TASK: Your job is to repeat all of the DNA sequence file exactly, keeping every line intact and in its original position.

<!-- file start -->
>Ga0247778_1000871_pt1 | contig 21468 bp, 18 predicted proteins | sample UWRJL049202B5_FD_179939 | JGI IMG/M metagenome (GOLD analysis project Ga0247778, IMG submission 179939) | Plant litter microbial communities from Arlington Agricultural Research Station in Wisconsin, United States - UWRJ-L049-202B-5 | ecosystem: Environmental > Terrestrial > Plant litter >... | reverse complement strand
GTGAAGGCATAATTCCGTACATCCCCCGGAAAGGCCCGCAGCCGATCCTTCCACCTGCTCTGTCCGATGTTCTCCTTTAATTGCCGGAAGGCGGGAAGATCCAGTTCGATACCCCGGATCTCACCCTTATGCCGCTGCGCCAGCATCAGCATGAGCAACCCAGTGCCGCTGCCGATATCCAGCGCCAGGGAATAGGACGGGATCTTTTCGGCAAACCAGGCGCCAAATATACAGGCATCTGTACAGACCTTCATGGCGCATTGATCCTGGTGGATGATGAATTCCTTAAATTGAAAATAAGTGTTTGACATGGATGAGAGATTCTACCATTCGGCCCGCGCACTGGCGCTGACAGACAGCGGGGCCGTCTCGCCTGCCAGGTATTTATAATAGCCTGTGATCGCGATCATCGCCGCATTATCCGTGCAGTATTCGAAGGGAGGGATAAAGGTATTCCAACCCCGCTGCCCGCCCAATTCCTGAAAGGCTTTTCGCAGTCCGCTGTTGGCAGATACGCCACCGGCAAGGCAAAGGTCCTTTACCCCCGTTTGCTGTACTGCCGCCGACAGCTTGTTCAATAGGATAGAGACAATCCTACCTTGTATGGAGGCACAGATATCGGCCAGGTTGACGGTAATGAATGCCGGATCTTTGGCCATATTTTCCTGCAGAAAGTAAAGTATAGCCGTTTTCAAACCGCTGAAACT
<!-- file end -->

>Ga0247778_1000871_pt1 | contig 21468 bp, 18 predicted proteins | sample UWRJL049202B5_FD_179939 | JGI IMG/M metagenome (GOLD analysis project Ga0247778, IMG submission 179939) | Plant litter microbial communities from Arlington Agricultural Research Station in Wisconsin, United States - UWRJ-L049-202B-5 | ecosystem: Environmental > Terrestrial > Plant litter >... | reverse complement strand
GTGAAGGCATAATTCCGTACATCCCCCGGAAAGGCCCGCAGCCGATCCTTCCACCTGCTCTGTCCGATGTTCTCCTTTAATTGCCGGAAGGCGGGAAGATCCAGTTCGATACCCCGGATCTCACCCTTATGCCGCTGCGCCAGCATCAGCATGAGCAACCCAGTGCCGCTGCCGATATCCAGCGCCAGGGAATAGGACGGGATCTTTTCGGCAAACCAGGCGCCAAATATACAGGCATCTGTACAGACCTTCATGGCGCATTGATCCTGGTGGATGATGAATTCCTTAAATTGAAAATAAGTGTTTGACATGGATGAGAGATTCTACCATTCGGCCCGCGCACTGGCGCTGACAGACAGCGGGGCCGTCTCGCCTGCCAGGTATTTATAATAGCCTGTGATCGCGATCATCGCCGCATTATCCGTGCAGTATTCGAAGGGAGGGATAAAGGTATTCCAACCCCGCTGCCCGCCCAATTCCTGAAAGGCTTTTCGCAGTCCGCTGTTGGCAGATACGCCACCGGCAAGGCAAAGGTCCTTTACCCCCGTTTGCTGTACTGCCGCCGACAGCTTGTTCAATAGGATAGAGACAATCCTACCTTGTATGGAGGCACAGATATCGGCCAGGTTGACGGTAATGAATGCCGGATCTTTGGCCATATTTTCCTGCAGAAAGTAAAGTATAGCCGTTTTCAAACCGCTGAAACT